Publishers, agents, and readers all make quick decisions about what they want to read. Below are my first impressions of twenty novel openings written by Novel Boot Camp participants.
I stopped reading (and ended the excerpt) at the point that I was no longer interested in continuing. I also included comments about why the story didn’t catch my interest.
Please play along by tracking which books you would want to continue reading. There will be a poll at the end of the post.
When determining whether a first page is indicative of publishable writing, these are the elements typically considered:
- Voice – Is the voice strong, unique, and consistent?
- Clarity – Is it easy to follow what’s going on?
- Connection – Is the character easy to connect with?
- Conflict – Is there conflict or the promise of conflict?
“I Stopped Reading When…”
1. YA Mainstream
My mother and every other woman who lives on Muriel Avenue gets paid to have sex; that’s just how it is. People think it’s shocking or scandalous or tragic or something, but really it’s just a job and a good one too. It also happens to be the family business. My mother and my grandmother and great grandmother before that, all became professional sluts on their eighteenth birthday. For the record, I will too.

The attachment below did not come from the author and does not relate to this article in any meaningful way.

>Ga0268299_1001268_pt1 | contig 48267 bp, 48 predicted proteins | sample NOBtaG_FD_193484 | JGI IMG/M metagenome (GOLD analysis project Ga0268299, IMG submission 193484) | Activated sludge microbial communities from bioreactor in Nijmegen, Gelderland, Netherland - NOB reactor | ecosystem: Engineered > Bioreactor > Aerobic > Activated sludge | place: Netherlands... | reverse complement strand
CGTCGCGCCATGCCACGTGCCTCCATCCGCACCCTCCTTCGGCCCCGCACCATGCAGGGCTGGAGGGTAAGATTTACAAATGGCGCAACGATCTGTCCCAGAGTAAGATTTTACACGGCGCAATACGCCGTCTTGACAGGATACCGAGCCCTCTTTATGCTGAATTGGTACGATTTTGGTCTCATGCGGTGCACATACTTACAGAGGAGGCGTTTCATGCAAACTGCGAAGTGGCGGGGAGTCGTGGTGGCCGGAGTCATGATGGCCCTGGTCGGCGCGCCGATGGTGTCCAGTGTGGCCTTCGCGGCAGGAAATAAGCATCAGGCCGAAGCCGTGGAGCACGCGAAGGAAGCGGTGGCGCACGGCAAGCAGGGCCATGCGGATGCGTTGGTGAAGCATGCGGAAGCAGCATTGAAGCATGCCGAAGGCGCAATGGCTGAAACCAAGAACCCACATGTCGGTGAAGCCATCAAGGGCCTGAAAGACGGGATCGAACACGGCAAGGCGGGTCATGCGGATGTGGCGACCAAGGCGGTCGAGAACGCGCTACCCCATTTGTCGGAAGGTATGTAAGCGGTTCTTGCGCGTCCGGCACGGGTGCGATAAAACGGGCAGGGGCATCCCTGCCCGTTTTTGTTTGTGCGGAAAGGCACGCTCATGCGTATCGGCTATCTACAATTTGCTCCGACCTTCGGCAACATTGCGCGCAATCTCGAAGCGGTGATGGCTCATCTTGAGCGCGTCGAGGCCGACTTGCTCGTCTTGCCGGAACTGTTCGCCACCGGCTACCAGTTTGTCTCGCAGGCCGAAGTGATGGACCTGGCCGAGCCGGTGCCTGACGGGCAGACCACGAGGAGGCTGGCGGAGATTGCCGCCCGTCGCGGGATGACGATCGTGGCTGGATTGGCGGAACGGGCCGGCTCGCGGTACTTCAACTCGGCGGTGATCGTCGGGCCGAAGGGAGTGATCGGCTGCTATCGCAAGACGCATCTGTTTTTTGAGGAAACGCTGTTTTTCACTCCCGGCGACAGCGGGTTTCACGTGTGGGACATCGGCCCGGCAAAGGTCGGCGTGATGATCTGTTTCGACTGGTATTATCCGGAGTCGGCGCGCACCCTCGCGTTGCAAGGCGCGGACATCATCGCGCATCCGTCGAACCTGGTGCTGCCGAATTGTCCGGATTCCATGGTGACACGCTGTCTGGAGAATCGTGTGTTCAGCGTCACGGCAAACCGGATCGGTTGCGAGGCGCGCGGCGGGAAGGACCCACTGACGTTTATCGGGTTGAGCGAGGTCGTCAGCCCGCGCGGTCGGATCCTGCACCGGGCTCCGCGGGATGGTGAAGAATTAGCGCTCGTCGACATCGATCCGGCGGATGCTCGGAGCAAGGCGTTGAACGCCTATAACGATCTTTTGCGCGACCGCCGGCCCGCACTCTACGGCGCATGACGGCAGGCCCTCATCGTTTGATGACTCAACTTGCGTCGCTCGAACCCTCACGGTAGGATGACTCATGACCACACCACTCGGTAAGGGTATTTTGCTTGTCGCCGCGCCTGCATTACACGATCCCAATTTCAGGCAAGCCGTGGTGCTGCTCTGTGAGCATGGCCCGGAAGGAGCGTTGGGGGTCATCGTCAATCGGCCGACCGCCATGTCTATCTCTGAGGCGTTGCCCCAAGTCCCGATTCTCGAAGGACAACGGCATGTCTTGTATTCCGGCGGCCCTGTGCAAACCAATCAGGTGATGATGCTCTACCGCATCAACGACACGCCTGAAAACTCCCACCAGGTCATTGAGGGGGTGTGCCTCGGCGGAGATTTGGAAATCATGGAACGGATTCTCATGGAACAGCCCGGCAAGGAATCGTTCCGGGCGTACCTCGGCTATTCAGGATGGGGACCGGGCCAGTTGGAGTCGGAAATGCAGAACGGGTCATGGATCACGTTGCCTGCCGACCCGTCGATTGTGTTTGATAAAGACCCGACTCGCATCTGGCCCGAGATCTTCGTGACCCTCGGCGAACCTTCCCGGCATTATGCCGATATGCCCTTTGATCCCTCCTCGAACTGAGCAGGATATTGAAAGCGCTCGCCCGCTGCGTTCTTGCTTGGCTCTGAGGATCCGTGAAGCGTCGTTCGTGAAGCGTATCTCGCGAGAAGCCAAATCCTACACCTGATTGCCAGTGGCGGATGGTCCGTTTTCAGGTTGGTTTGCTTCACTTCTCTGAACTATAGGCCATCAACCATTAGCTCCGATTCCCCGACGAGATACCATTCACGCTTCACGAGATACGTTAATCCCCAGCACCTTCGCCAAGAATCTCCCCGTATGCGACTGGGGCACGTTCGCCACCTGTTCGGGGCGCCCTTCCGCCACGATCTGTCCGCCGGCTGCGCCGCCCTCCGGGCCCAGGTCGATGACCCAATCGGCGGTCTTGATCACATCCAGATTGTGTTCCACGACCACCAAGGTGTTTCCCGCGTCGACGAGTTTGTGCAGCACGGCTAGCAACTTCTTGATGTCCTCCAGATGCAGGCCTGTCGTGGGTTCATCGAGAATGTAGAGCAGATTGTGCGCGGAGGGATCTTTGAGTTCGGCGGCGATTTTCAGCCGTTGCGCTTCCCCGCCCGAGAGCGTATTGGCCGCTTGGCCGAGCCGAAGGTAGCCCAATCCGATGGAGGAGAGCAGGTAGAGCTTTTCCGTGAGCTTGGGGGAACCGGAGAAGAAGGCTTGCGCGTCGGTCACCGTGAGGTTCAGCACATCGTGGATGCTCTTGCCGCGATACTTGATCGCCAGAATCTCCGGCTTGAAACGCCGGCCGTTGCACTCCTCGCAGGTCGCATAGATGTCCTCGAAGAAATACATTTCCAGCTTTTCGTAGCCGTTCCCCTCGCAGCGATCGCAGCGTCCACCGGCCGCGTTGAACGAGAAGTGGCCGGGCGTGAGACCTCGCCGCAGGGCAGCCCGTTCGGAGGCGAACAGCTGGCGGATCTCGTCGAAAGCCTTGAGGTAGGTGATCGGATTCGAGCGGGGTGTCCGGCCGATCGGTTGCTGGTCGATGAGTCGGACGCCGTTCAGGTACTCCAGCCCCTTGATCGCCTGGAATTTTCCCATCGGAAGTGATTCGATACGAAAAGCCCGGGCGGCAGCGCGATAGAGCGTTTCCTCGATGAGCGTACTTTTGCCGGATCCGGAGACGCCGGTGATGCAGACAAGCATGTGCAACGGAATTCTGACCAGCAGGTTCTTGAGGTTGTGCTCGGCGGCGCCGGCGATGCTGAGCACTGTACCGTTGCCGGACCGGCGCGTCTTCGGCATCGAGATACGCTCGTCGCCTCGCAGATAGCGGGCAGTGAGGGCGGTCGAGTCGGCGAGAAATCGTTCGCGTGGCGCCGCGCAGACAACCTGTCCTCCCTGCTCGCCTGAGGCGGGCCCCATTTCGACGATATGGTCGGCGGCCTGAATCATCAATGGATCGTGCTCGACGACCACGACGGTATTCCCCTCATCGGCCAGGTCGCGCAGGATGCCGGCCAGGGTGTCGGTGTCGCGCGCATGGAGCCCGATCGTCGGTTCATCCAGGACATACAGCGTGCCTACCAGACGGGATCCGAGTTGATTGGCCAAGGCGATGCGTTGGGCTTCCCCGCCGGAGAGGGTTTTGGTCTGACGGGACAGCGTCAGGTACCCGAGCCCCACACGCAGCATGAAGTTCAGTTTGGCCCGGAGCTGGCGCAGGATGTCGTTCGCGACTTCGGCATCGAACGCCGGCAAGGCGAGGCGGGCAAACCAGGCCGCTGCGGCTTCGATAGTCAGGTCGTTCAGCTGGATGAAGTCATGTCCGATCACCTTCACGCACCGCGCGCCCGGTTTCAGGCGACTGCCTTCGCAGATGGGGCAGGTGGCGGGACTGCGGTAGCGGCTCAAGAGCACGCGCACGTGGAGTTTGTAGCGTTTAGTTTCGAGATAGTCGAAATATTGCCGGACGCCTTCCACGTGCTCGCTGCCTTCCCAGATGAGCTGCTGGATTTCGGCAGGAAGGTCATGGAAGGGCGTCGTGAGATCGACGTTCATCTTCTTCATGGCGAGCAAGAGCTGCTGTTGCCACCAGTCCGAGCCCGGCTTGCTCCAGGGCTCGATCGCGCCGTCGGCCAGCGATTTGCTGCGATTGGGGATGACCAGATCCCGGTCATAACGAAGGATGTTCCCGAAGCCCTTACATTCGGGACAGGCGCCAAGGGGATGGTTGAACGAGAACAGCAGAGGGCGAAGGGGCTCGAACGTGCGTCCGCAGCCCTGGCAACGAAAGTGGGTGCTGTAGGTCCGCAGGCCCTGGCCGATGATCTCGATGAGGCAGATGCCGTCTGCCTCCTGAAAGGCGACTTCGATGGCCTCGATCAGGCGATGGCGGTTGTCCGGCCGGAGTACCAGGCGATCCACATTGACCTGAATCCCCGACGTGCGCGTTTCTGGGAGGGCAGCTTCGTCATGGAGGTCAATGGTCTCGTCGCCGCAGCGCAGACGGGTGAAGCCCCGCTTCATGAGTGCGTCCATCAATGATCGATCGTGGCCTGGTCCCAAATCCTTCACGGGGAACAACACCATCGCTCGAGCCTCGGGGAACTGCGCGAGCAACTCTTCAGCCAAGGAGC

Notes: I think you’re relying on the shock value of the concept, but it’s not as strong as it could be. The wording is frequently too vague. For example, “people think it’s shocking” is not as strong as drawing a clear and specific example of how reactions to her mother’s profession impact her. I would also avoid weakening phrases like “that’s just how it is” and “or something.” The voice and writing could be stronger.
Verdict: Not Hooked
The lights were still on. She was relieved. Lena Smith’s fingers flicked the switch on and off four more times for reassurance.
She promised the electric company they would have their money by Friday and they would have their money. Eventually, her parents were kind enough to cover the fees “this time” (in her mother’s words) but she would either have to get her situation with the shop together or she would eventually have to close it up and move back home so she could get a “real job” again.
Once upon a time, she did have a real job but she greatly despised it. The pay had been decent and the medical benefits a dream, but it just wasn’t what she wanted or needed. So with the money she had been saving up for whatever unidentified dream she had she put it with her bank loan and parents’ money and truly followed her dreams.